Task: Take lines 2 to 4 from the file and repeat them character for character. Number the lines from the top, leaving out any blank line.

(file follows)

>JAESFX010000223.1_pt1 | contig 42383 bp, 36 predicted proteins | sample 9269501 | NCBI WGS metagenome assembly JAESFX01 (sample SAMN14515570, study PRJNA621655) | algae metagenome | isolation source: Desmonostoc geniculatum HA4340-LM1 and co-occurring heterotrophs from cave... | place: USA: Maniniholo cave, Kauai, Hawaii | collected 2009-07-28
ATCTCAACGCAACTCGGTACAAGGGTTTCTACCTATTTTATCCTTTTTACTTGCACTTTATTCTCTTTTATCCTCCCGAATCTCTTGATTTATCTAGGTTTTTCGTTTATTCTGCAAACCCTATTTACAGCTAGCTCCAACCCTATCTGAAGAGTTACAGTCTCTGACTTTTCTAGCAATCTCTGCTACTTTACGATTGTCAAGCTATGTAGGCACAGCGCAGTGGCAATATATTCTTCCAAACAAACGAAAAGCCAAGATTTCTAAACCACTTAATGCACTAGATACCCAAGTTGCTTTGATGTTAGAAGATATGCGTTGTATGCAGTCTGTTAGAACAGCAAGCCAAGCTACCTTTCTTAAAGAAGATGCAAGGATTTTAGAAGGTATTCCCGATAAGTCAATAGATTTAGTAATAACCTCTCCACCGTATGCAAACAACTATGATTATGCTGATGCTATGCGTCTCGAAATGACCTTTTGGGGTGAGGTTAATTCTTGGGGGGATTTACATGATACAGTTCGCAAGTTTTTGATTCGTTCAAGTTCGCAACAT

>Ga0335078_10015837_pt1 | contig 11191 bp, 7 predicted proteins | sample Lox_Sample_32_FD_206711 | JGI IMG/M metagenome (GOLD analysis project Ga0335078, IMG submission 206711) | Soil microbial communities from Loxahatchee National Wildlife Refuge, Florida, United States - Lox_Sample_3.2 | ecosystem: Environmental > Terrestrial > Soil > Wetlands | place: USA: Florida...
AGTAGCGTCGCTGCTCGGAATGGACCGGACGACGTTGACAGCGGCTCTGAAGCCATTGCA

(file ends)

ATCTCAACGCAACTCGGTACAAGGGTTTCTACCTATTTTATCCTTTTTACTTGCACTTTATTCTCTTTTATCCTCCCGAATCTCTTGATTTATCTAGGTTTTTCGTTTATTCTGCAAACCCTATTTACAGCTAGCTCCAACCCTATCTGAAGAGTTACAGTCTCTGACTTTTCTAGCAATCTCTGCTACTTTACGATTGTCAAGCTATGTAGGCACAGCGCAGTGGCAATATATTCTTCCAAACAAACGAAAAGCCAAGATTTCTAAACCACTTAATGCACTAGATACCCAAGTTGCTTTGATGTTAGAAGATATGCGTTGTATGCAGTCTGTTAGAACAGCAAGCCAAGCTACCTTTCTTAAAGAAGATGCAAGGATTTTAGAAGGTATTCCCGATAAGTCAATAGATTTAGTAATAACCTCTCCACCGTATGCAAACAACTATGATTATGCTGATGCTATGCGTCTCGAAATGACCTTTTGGGGTGAGGTTAATTCTTGGGGGGATTTACATGATACAGTTCGCAAGTTTTTGATTCGTTCAAGTTCGCAACAT

>Ga0335078_10015837_pt1 | contig 11191 bp, 7 predicted proteins | sample Lox_Sample_32_FD_206711 | JGI IMG/M metagenome (GOLD analysis project Ga0335078, IMG submission 206711) | Soil microbial communities from Loxahatchee National Wildlife Refuge, Florida, United States - Lox_Sample_3.2 | ecosystem: Environmental > Terrestrial > Soil > Wetlands | place: USA: Florida...
AGTAGCGTCGCTGCTCGGAATGGACCGGACGACGTTGACAGCGGCTCTGAAGCCATTGCA